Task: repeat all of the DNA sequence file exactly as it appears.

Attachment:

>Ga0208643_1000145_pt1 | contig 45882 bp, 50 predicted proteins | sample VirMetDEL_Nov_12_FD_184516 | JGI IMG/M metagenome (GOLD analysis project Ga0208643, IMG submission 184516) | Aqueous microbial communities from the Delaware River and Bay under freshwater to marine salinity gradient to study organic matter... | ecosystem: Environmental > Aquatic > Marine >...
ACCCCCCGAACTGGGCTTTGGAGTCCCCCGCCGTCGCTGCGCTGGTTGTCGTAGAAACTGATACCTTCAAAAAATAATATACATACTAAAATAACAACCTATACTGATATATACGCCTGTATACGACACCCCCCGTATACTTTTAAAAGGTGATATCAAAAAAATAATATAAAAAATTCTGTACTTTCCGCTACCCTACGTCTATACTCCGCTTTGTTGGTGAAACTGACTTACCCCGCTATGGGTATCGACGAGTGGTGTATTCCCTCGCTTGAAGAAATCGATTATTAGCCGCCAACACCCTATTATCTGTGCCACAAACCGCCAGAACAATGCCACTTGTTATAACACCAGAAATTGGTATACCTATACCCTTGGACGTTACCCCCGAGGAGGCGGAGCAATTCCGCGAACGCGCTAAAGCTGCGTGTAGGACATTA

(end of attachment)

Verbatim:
>Ga0208643_1000145_pt1 | contig 45882 bp, 50 predicted proteins | sample VirMetDEL_Nov_12_FD_184516 | JGI IMG/M metagenome (GOLD analysis project Ga0208643, IMG submission 184516) | Aqueous microbial communities from the Delaware River and Bay under freshwater to marine salinity gradient to study organic matter... | ecosystem: Environmental > Aquatic > Marine >...
ACCCCCCGAACTGGGCTTTGGAGTCCCCCGCCGTCGCTGCGCTGGTTGTCGTAGAAACTGATACCTTCAAAAAATAATATACATACTAAAATAACAACCTATACTGATATATACGCCTGTATACGACACCCCCCGTATACTTTTAAAAGGTGATATCAAAAAAATAATATAAAAAATTCTGTACTTTCCGCTACCCTACGTCTATACTCCGCTTTGTTGGTGAAACTGACTTACCCCGCTATGGGTATCGACGAGTGGTGTATTCCCTCGCTTGAAGAAATCGATTATTAGCCGCCAACACCCTATTATCTGTGCCACAAACCGCCAGAACAATGCCACTTGTTATAACACCAGAAATTGGTATACCTATACCCTTGGACGTTACCCCCGAGGAGGCGGAGCAATTCCGCGAACGCGCTAAAGCTGCGTGTAGGACATTA